What’s In Vitro Fertilization?
In vitro fertilization, or IVF, is the most common technique of assisted reproductive therapy. It’s been used and refined for decades. In IVF, eggs are retrieved from a woman’s body (usually the intended mother, although she may be an egg donor) and combined with sperm (from the intended father or a donor) in the laboratory. After fertilization, the resulting embryos are incubated for several days, and then one or more is transferred into the intended mother’s uterus (or, sometimes, the uterus of a gestational surrogate).
If you’re choosing IVF, make sure you’re choosing it because you really want it, not to please someone else or to fit an imagined ideal. No one else can make the choice for you; it’s your body, and you’re in charge of it. After you do your research and understand the procedure, if you believe that IVF is right for you, then proceed. To help you in your decision-making process, we have some information about the risks and benefits of having IVF at In Vitro Fertilization (IVF): Risks and Benefits.
Please note that this page is for informational purposes only, and is not a substitute for qualified, individualized medical advice. You should discuss your potential elective procedure with your own doctor(s), including your primary care physician and the doctor who will perform your procedure if you decide to proceed.
How it’s done
There are several steps to the IVF procedure. The first part of the procedure is the harvesting of the eggs. Usually, the woman takes ovulation induction medications in order to produce eggs. Even if the woman ovulates normally, these medications are often used, because they can stimulate the ovaries to produce multiple eggs (in a natural cycle, only one egg is usually produced). Ultrasounds and blood tests are used to monitor her during this time. It is possible in some cases to perform “natural cycle IVF,” in which no ovulation induction medications are used, but the woman is monitored during her natural cycle and the egg that her body produces on its own can be retrieved. If you would like to consider this option, please discuss it with your doctor to find out whether it would be possible in your case.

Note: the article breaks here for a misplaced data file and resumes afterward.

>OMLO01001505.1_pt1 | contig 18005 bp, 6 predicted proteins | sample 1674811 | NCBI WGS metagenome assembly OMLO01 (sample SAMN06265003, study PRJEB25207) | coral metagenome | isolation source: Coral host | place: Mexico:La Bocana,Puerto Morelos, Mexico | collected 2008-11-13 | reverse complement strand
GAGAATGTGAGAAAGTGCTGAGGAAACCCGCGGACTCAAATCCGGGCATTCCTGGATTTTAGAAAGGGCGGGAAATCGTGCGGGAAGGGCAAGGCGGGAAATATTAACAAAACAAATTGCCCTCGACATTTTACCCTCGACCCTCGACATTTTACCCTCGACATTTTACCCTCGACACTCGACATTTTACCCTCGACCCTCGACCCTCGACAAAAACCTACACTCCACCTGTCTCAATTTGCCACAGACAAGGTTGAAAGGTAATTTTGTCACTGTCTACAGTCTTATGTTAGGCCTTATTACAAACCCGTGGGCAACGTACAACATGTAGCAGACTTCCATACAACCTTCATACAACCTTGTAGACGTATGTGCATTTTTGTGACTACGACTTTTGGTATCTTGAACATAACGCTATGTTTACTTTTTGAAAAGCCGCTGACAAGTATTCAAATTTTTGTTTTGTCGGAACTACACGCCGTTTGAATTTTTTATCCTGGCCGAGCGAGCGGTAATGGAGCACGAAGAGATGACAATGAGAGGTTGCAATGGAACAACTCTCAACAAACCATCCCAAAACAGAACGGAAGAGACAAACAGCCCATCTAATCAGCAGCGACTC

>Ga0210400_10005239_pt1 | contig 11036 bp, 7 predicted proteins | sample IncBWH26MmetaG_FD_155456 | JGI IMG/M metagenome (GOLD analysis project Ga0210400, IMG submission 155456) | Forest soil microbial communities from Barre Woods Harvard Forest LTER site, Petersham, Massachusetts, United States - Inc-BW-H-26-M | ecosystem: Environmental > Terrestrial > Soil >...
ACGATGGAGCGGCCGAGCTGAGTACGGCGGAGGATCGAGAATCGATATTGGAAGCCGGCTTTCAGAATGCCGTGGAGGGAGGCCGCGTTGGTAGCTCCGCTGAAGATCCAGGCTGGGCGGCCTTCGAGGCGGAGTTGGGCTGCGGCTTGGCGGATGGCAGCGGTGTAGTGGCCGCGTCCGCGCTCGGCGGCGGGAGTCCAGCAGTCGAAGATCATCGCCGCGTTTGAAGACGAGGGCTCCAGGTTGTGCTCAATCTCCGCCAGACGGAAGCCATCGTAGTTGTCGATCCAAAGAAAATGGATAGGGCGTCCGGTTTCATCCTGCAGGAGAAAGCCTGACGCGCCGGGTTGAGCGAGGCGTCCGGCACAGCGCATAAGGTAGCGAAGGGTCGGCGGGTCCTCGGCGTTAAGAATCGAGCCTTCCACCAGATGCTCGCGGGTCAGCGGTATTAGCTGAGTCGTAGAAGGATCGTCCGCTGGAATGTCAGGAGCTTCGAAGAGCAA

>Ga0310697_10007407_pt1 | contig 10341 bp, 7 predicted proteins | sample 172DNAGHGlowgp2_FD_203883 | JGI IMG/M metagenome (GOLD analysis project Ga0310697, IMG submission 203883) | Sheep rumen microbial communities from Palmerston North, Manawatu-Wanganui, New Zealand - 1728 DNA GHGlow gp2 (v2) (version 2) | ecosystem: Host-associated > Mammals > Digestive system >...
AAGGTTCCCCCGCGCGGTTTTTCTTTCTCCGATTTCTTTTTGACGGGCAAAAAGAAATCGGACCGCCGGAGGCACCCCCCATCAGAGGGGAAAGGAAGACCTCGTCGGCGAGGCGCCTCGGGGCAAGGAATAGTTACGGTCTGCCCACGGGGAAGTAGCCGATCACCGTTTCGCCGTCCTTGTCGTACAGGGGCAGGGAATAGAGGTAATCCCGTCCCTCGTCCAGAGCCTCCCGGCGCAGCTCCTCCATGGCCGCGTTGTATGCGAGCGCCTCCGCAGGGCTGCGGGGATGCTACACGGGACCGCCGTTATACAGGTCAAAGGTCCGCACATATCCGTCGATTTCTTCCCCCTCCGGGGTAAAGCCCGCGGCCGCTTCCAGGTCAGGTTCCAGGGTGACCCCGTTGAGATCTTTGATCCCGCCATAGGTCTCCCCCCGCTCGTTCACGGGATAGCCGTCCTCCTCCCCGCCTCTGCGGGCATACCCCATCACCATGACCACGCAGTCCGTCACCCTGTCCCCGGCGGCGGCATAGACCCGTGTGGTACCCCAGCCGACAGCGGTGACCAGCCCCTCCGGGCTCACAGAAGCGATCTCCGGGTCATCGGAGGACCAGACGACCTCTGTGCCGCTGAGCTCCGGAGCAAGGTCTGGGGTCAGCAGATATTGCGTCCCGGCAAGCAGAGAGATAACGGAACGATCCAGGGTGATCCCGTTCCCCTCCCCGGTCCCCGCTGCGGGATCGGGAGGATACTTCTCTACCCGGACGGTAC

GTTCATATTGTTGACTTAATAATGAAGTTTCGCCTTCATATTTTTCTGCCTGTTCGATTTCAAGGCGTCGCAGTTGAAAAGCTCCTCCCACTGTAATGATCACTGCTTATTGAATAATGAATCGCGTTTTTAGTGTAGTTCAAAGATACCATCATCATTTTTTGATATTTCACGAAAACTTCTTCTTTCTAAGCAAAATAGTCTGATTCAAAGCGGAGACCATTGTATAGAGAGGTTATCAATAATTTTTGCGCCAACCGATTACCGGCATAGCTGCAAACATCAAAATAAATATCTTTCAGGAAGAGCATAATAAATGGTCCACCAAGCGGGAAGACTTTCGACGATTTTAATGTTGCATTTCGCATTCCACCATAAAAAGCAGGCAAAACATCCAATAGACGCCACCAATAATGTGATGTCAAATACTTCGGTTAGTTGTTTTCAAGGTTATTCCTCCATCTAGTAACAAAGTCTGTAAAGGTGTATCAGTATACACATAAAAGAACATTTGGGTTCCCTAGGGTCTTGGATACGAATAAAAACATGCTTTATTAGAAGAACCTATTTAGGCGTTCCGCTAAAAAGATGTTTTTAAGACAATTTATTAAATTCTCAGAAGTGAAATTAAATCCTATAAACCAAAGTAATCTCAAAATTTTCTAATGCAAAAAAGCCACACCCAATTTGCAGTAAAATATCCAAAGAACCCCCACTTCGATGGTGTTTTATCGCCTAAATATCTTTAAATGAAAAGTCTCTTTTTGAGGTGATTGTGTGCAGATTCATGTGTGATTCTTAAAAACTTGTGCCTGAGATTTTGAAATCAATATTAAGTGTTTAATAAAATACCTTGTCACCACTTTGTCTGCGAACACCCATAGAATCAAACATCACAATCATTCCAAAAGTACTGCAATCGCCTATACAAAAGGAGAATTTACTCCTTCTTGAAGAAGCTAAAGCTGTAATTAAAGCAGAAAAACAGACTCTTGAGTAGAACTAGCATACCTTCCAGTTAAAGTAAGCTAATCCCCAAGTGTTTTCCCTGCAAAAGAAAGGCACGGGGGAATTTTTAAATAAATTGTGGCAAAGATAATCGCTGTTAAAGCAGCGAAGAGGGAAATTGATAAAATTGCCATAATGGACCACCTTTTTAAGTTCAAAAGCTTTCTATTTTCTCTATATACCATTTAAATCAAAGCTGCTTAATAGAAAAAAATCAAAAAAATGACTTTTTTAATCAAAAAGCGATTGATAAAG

When one or several ripe eggs (follicles) are present in the ovaries, it’s time for the egg retrieval procedure. This is done in the doctor’s office. The woman is given some medication to help her stay relaxed and to prevent pain, but she doesn’t need to be under anesthesia as this is a minor procedure. Under the guidance of ultrasound, the doctor inserts a needle through the wall of the vagina to each ovary, and carefully removes each ripe egg. If the couple is using an egg donor for IVF, these first parts of the procedure will be done on the egg donor rather than on the intended mother.
The next step is fertilization. The man’s sperm (or donor sperm) are combined with the highest-quality eggs that were retrieved from the woman’s body. (If intracytoplasmic sperm injection (ICSI) has been selected, that procedure is performed at this time; see its separate page for more details.) The mixture is placed in an environmentally-controlled chamber, where the sperm can fertilize the eggs. If fertilization occurs, it usually does so within a few hours.
The resulting embryos are then incubated for several days. They are regularly monitored to ensure that they’re healthy. (If preimplantation genetic diagnosis (PGD) has been selected, that procedure is performed 3-4 days after fertilization; see its separate page for more details.)